If you struggle to curb spending or rely on credit cards to make ends meet, overhauling your budget is the first step. A few monthly changes could help you avoid overwhelming debt and related credit damage.

Check Your Credit Reports for Accuracy

Your credit reports tell the larger story of your financial history and responsibility, and accuracy is key. For example, suppose Card A’s $10,000 credit limit is mistakenly listed as $6,500 on your credit reports. While it may seem like a small issue, an incorrect credit limit can alter your utilization ratio and damage your credit score in the process. In this case, your line-item utilization would increase from 45% to 69.2%, and your aggregate utilization would increase from 32.6% to 37%. You can’t afford to ignore the details. Order free copies of your credit reports to ensure that they accurately reflect your credit card balances and limits.

Request a Limit Increase

If you’re working on debt reduction but need a quick fix, consider asking your lenders for limit increases on each of your cards. For example, increasing Card B’s limit to $15,000 would lower your line-item utilization from 20% to 13.3%, and your aggregate ratio from 32.6% to 28%. Requesting a limit increase could place a hard inquiry on your credit file, costing your score a few points, but the benefits of lower credit utilization are usually worth the temporary ding.

Change Your Bills’ Due Dates

It’s difficult to benefit from credit utilization if you are constantly battling the clock. If your credit card issuers report customer balances to the credit bureaus before you pay your bill, it may seem like your utilization ratio is constantly high. The fix? Contact your issuers and ask them when they typically report to the credit bureaus, and then move your bill’s due date to the week before. This strategy allows you to take full advantage of low credit utilization by giving you time to pay your balances before the reporting date.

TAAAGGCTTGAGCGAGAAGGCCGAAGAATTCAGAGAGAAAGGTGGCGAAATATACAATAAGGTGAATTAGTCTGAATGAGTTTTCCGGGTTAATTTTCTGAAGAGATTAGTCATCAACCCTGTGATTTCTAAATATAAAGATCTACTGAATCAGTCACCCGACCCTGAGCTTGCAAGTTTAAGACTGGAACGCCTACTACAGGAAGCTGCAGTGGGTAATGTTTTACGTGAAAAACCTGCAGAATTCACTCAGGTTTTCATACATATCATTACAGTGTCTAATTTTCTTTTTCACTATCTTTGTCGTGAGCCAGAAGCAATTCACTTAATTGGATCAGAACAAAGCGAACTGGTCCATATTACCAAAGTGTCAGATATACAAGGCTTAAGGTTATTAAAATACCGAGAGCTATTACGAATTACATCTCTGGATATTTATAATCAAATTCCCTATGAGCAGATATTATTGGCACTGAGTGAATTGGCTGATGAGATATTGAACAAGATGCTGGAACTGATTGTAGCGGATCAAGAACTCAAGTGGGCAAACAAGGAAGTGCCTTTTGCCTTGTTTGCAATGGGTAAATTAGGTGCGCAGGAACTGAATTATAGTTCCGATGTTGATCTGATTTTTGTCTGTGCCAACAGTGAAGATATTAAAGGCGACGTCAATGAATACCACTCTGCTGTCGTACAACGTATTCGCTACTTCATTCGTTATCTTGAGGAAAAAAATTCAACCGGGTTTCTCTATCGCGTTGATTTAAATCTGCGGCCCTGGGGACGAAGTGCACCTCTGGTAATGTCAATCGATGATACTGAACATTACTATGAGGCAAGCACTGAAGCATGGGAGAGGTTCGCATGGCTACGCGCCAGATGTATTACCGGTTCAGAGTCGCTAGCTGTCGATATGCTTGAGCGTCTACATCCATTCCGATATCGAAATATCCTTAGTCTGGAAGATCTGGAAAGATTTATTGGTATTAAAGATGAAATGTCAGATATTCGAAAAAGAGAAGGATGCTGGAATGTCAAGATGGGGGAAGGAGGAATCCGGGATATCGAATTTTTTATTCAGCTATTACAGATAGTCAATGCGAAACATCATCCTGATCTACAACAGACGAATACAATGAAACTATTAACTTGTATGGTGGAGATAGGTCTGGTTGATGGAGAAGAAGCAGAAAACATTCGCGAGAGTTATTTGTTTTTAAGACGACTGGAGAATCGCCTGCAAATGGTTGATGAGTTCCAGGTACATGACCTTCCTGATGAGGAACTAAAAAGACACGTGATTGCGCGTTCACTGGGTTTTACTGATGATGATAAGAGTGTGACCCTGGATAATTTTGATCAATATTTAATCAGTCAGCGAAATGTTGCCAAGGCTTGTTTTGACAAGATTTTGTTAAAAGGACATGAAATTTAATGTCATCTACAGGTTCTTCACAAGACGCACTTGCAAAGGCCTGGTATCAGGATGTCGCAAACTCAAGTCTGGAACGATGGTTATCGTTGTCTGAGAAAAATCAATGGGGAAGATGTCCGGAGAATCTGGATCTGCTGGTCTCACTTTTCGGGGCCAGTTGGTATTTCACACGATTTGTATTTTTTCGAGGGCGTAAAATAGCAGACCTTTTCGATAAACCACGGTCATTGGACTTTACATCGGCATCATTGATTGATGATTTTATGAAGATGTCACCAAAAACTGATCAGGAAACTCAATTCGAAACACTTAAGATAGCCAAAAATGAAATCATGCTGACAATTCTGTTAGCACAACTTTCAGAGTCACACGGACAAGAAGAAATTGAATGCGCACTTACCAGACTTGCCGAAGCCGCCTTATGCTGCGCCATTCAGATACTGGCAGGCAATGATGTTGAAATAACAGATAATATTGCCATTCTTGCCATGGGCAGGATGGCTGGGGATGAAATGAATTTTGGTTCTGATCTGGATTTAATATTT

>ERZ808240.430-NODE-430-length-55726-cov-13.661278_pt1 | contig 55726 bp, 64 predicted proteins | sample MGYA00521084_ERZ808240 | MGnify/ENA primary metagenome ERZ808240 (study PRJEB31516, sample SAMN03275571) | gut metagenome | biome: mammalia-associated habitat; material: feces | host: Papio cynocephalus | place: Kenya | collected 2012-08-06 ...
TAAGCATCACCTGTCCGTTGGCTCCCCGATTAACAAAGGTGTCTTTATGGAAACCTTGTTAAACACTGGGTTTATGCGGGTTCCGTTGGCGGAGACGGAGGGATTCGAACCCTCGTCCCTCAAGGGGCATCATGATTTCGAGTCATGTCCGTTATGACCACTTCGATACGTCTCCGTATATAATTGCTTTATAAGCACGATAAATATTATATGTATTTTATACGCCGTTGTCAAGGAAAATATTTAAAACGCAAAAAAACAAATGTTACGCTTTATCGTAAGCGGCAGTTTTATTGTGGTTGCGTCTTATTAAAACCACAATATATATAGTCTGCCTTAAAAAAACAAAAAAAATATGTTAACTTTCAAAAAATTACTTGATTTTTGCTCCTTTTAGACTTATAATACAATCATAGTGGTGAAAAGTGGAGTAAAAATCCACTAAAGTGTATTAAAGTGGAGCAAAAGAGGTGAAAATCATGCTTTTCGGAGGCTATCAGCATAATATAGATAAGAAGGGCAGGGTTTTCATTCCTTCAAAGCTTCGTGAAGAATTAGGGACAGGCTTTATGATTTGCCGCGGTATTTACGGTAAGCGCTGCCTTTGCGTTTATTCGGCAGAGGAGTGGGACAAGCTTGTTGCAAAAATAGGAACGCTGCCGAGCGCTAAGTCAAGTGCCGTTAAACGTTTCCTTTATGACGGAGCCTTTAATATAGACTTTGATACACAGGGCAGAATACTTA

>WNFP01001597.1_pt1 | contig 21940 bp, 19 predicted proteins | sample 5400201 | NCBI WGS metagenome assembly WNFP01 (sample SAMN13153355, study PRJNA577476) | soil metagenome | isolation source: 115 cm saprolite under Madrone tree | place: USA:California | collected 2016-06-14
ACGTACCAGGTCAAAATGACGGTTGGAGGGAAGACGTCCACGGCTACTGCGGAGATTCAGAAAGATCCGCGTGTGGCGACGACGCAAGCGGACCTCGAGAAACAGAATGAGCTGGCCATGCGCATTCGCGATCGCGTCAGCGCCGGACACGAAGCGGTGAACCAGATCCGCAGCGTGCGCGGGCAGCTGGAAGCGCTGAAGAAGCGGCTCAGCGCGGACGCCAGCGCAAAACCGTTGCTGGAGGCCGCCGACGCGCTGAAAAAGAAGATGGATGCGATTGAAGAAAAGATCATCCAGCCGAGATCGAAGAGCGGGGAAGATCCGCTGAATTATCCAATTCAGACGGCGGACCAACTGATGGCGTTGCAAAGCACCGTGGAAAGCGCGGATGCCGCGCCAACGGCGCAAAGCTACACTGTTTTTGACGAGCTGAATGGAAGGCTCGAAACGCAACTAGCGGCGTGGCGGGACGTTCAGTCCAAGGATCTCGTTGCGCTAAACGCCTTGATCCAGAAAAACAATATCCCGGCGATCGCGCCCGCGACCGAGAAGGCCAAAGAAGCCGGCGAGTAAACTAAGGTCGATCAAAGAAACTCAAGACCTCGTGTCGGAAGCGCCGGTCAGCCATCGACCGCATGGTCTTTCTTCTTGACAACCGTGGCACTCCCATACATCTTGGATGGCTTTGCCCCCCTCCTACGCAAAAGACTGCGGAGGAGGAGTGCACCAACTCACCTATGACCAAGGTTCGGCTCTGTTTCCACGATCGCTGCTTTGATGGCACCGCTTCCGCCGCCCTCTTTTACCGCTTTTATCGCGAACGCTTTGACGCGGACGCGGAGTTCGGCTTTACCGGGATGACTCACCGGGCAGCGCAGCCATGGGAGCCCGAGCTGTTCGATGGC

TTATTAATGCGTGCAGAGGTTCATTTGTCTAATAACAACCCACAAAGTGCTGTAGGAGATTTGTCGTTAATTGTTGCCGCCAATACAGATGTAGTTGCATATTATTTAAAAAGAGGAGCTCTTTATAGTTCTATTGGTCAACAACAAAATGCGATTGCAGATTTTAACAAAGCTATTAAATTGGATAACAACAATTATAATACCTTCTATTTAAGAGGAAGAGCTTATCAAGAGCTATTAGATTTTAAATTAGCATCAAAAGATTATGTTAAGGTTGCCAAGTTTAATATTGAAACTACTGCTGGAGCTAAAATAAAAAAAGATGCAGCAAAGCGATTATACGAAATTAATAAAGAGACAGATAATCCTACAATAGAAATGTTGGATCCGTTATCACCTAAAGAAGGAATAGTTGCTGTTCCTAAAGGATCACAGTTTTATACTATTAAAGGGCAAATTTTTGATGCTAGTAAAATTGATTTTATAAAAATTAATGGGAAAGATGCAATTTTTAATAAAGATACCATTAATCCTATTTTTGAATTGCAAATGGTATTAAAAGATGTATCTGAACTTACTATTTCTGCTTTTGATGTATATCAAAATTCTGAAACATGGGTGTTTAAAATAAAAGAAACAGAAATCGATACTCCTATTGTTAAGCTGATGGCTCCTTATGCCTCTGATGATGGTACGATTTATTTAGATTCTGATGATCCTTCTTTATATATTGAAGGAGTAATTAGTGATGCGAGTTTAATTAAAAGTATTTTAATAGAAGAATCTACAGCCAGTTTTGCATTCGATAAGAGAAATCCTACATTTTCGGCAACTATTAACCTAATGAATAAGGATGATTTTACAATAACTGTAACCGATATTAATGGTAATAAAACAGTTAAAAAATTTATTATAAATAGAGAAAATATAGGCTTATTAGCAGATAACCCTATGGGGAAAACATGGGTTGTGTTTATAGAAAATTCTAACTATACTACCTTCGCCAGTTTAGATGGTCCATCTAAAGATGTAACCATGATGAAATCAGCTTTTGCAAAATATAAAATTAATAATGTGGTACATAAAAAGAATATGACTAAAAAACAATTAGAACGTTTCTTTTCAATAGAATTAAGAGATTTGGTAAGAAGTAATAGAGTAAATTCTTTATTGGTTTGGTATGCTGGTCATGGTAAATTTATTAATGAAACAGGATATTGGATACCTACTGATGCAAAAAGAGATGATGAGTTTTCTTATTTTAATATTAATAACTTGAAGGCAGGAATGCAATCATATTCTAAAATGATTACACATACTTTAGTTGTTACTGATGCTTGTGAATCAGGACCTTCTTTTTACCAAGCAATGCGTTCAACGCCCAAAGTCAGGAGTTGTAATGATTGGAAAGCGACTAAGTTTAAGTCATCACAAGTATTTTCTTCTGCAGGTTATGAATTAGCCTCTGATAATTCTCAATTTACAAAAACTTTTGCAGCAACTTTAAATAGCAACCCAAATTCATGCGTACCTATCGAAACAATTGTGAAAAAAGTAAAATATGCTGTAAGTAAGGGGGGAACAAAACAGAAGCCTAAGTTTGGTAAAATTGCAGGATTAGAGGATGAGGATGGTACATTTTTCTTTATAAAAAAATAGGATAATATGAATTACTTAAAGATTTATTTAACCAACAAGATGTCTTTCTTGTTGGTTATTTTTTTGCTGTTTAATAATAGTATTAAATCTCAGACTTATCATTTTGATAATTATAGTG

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5 Random Reasons Your Credit Score Could Go Up


If you’re looking to improve your credit scores, there are lots of ways to do that. But there are also some behind-the-scenes changes that can cause your credit score to go up without you doing much of anything at all. So before you get started trying to fix your credit, check out if some of these factors can help you on your way to a better credit score.

1. Your Accounts Get Older

Like fine wine, credit accounts improve with age. Not your age, mind you, but the ages of all your credit lines (kept in good standing, of course). The FICO score models, for instance, use the length of your credit history to account for roughly 15% of your score. All other things being equal, the longer your credit history is, the better your score should be.

Length of credit history takes into consideration how long your credit accounts have been opened, including the age of your oldest account, the age of your newest account, and the average age of all your accounts. You can see how the age of your credit is affecting your credit scores for free on